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McDonald's adds burrito to breakfast menu
By Michael Sean Comerford | Daily Herald Staff
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Published: 11/28/2007 12:52 AM

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McDonald's latest salvo in the fast-food breakfast wars comes in the form of the McSkillet Burrito, its first major morning launch since the McGriddle four years ago.

Fast-food companies as varied as Subway and Taco Bell are entering the fray for the $54 billion a year breakfast market, and Oak Brook-based McDonald's is preparing a new panoply of products.

McDonald's breakfast sales this year are expected to top $8 billion, or 28 percent of all McDonald's sales, according to Technomics Inc., a restaurant consulting and research firm.

McDonald's market share of all U.S. breakfast sales, not just fast-food breakfasts, reached 15 percent this year, according to Technomics.

"I think McDonald's wants the McSkillet to be as big a win as the McGriddle," said Janna Sampson, director of portfolio investments at Oak Brook Investments in Lisle. "McDonald's is launching this in a way they think it will be a big winner."

For about $2.49 each, McSkillet Burrito features scrambled eggs, sausages, potatoes, cheeses, bell peppers, onions and salsa.

As for calorie content, each McSkillet will top 620 calories. McGriddles reach 460 calories and the traditional Egg McMuffin comes in at 300.

"They are huge burritos for the price," said Sampson, a longtime investor in McDonald's shares.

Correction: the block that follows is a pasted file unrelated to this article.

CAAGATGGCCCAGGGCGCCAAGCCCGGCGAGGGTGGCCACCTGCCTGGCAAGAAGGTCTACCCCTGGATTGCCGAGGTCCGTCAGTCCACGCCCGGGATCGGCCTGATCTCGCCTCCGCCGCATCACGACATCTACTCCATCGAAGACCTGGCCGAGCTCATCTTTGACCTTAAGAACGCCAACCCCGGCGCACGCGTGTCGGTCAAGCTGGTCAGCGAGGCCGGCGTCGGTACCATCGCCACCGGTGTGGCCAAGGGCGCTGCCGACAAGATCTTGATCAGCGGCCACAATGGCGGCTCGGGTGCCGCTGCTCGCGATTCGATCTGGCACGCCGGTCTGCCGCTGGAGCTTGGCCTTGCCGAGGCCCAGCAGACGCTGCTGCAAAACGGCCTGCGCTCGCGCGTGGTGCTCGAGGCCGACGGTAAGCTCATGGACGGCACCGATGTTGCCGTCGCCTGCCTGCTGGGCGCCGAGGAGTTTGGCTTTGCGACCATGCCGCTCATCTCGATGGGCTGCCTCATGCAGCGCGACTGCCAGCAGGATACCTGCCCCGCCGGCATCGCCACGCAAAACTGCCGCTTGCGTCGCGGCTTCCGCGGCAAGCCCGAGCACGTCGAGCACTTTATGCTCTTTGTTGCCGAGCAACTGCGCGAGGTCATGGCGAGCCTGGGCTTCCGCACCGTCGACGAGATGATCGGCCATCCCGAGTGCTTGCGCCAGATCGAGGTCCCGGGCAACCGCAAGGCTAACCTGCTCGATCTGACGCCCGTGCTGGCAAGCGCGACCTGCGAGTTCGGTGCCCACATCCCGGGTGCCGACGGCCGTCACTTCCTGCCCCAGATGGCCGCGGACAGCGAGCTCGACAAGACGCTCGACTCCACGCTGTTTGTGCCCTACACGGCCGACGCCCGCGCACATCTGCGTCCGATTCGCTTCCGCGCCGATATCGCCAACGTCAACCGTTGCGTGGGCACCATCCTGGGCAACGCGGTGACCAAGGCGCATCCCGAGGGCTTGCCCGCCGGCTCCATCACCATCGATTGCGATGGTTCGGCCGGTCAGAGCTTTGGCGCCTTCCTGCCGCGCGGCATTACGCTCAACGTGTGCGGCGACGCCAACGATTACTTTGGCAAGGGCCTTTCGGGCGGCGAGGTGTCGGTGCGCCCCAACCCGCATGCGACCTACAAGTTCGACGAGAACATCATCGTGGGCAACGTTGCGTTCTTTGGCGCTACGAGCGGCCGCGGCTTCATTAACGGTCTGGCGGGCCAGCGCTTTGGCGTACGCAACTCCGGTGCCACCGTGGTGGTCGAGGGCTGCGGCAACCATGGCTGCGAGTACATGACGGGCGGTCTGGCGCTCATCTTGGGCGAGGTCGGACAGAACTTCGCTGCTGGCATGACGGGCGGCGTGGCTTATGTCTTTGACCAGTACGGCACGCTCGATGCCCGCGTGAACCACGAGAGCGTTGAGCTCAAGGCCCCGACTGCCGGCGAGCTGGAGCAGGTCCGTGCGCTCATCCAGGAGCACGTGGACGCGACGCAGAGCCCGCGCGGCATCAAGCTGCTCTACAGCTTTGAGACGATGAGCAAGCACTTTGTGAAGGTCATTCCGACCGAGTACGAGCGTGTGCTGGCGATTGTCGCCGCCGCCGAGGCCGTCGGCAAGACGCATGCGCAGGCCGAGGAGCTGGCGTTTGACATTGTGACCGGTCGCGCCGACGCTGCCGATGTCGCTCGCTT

The McSkillet, however, is just part of a strategy that will include more burrito varieties, such as steak, McDonald's executives said. Other southwestern and Mexican tastes are being explored, too.

The chief operating officer for McDonald's USA, Jan Fields, said the company also wants to add more meats and drinks to its breakfast menu.

"Proteins at breakfast clearly are something we are looking at," Fields said in a Webcast.

McDonald's executives also indicated southern-style chicken breakfast biscuits may also get national rollouts, but no timetable was set.

Higher margin drinks such as fruit smoothies, sweet teas and Mexican-style coffees are also being considered, said Darren Tristano, executive vice president of Technomics.

McDonald's is testing specialty coffees, including lattes, caramel cappuccinos and other specialty morning drinks is select locations.

Driven mainly by its premium coffee sales, breakfast sales increased 42 percent in the last five years, McDonald's confirmed on Tuesday. McDonald's coffee sales grew 30 percent in the last 12 months, according to the company.

McDonald's is so successful at breakfast, its breakfast sales match all day sales at Burger King and Wendy's, Tristano said.

Consequently, more fast-food chains want some of the morning market, which is growing at three times the pace of the overall fast-food market, according to industry estimates.

On the West Coast, Jack in the Box has added all-day breakfast options, something McDonald's does not plan to do any time soon, Fields said Tuesday.

Taco Bell and Wendy's are also aggressively pursuing breakfast roll-outs, Tristano said.

Fast-food chains see even more potential for the breakfast market because most Americans still eat at home. If the chains can change that habit, they have a new market to serve.

McDonald's executives spent Tuesday focused on its breakfast offerings but mentioned potential rollouts of non-breakfast products including a three-pound Angus burger and ingredient changes.